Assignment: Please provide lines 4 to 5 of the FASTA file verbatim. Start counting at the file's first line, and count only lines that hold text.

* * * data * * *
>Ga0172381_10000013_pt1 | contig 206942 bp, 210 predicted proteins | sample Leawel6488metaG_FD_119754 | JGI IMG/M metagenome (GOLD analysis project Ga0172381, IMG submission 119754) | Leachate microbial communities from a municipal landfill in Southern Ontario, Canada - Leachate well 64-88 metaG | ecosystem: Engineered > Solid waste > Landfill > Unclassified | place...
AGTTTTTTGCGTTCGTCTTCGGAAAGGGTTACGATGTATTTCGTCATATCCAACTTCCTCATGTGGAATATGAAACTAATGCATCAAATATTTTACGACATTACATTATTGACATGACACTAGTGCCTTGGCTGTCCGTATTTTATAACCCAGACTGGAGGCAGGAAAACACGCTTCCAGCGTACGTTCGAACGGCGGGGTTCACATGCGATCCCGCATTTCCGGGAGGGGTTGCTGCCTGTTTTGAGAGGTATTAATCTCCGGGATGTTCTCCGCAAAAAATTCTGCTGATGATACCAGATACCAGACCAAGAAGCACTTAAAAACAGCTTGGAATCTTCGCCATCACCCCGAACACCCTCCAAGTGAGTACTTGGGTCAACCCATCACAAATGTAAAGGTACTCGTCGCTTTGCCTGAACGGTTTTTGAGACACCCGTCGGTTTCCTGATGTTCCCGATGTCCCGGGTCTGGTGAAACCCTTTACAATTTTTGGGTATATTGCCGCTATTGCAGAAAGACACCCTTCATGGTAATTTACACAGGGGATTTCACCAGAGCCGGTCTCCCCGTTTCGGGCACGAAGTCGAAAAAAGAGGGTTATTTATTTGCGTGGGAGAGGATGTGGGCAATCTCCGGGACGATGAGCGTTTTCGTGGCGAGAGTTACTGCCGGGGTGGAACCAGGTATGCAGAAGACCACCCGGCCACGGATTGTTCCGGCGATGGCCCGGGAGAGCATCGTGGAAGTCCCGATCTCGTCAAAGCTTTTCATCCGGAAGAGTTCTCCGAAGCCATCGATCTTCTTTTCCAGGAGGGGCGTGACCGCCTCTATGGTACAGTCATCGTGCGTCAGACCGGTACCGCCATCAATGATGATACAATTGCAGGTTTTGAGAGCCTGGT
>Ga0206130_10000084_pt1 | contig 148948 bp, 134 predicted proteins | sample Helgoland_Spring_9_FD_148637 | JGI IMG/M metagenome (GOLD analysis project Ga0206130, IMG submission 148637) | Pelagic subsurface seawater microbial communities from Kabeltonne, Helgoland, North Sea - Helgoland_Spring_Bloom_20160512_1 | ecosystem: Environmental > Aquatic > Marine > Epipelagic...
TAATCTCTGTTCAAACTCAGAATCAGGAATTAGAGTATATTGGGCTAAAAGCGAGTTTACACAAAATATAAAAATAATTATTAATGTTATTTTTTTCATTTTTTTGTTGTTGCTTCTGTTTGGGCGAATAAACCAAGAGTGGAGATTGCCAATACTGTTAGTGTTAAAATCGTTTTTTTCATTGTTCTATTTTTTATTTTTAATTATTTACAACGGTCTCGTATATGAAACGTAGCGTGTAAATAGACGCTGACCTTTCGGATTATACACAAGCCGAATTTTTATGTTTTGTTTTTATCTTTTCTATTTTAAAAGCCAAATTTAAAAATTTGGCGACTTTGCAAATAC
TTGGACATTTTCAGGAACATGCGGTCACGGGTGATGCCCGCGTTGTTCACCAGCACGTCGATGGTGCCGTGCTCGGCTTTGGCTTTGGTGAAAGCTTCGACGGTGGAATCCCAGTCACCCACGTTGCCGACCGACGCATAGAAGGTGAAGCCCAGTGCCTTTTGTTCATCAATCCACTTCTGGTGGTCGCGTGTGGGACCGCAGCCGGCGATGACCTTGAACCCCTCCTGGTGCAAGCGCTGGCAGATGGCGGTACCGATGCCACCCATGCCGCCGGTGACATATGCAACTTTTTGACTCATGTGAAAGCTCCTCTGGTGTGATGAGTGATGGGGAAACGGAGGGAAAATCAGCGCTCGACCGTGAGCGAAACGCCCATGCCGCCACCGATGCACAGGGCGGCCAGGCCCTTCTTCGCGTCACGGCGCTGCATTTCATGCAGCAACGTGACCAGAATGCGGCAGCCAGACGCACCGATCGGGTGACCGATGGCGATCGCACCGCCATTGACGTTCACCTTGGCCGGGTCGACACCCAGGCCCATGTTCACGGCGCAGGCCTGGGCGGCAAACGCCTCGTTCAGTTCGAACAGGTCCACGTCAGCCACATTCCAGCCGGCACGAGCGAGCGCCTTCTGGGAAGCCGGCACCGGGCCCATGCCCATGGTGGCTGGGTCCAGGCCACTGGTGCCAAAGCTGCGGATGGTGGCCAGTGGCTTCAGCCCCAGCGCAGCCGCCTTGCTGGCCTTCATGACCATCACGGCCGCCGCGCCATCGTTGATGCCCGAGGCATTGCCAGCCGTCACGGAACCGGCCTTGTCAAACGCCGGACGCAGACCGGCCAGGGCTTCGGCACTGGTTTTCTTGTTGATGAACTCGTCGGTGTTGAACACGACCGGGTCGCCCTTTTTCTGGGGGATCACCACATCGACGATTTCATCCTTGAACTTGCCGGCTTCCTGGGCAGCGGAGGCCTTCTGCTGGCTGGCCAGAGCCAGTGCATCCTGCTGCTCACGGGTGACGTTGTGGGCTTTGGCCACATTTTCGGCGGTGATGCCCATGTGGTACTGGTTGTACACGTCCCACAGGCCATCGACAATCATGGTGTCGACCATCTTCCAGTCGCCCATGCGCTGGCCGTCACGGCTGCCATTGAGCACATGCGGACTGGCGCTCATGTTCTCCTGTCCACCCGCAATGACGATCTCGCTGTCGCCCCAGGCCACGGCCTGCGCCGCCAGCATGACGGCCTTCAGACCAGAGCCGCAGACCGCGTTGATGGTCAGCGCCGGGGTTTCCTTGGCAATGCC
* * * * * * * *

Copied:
TAATCTCTGTTCAAACTCAGAATCAGGAATTAGAGTATATTGGGCTAAAAGCGAGTTTACACAAAATATAAAAATAATTATTAATGTTATTTTTTTCATTTTTTTGTTGTTGCTTCTGTTTGGGCGAATAAACCAAGAGTGGAGATTGCCAATACTGTTAGTGTTAAAATCGTTTTTTTCATTGTTCTATTTTTTATTTTTAATTATTTACAACGGTCTCGTATATGAAACGTAGCGTGTAAATAGACGCTGACCTTTCGGATTATACACAAGCCGAATTTTTATGTTTTGTTTTTATCTTTTCTATTTTAAAAGCCAAATTTAAAAATTTGGCGACTTTGCAAATAC
TTGGACATTTTCAGGAACATGCGGTCACGGGTGATGCCCGCGTTGTTCACCAGCACGTCGATGGTGCCGTGCTCGGCTTTGGCTTTGGTGAAAGCTTCGACGGTGGAATCCCAGTCACCCACGTTGCCGACCGACGCATAGAAGGTGAAGCCCAGTGCCTTTTGTTCATCAATCCACTTCTGGTGGTCGCGTGTGGGACCGCAGCCGGCGATGACCTTGAACCCCTCCTGGTGCAAGCGCTGGCAGATGGCGGTACCGATGCCACCCATGCCGCCGGTGACATATGCAACTTTTTGACTCATGTGAAAGCTCCTCTGGTGTGATGAGTGATGGGGAAACGGAGGGAAAATCAGCGCTCGACCGTGAGCGAAACGCCCATGCCGCCACCGATGCACAGGGCGGCCAGGCCCTTCTTCGCGTCACGGCGCTGCATTTCATGCAGCAACGTGACCAGAATGCGGCAGCCAGACGCACCGATCGGGTGACCGATGGCGATCGCACCGCCATTGACGTTCACCTTGGCCGGGTCGACACCCAGGCCCATGTTCACGGCGCAGGCCTGGGCGGCAAACGCCTCGTTCAGTTCGAACAGGTCCACGTCAGCCACATTCCAGCCGGCACGAGCGAGCGCCTTCTGGGAAGCCGGCACCGGGCCCATGCCCATGGTGGCTGGGTCCAGGCCACTGGTGCCAAAGCTGCGGATGGTGGCCAGTGGCTTCAGCCCCAGCGCAGCCGCCTTGCTGGCCTTCATGACCATCACGGCCGCCGCGCCATCGTTGATGCCCGAGGCATTGCCAGCCGTCACGGAACCGGCCTTGTCAAACGCCGGACGCAGACCGGCCAGGGCTTCGGCACTGGTTTTCTTGTTGATGAACTCGTCGGTGTTGAACACGACCGGGTCGCCCTTTTTCTGGGGGATCACCACATCGACGATTTCATCCTTGAACTTGCCGGCTTCCTGGGCAGCGGAGGCCTTCTGCTGGCTGGCCAGAGCCAGTGCATCCTGCTGCTCACGGGTGACGTTGTGGGCTTTGGCCACATTTTCGGCGGTGATGCCCATGTGGTACTGGTTGTACACGTCCCACAGGCCATCGACAATCATGGTGTCGACCATCTTCCAGTCGCCCATGCGCTGGCCGTCACGGCTGCCATTGAGCACATGCGGACTGGCGCTCATGTTCTCCTGTCCACCCGCAATGACGATCTCGCTGTCGCCCCAGGCCACGGCCTGCGCCGCCAGCATGACGGCCTTCAGACCAGAGCCGCAGACCGCGTTGATGGTCAGCGCCGGGGTTTCCTTGGCAATGCC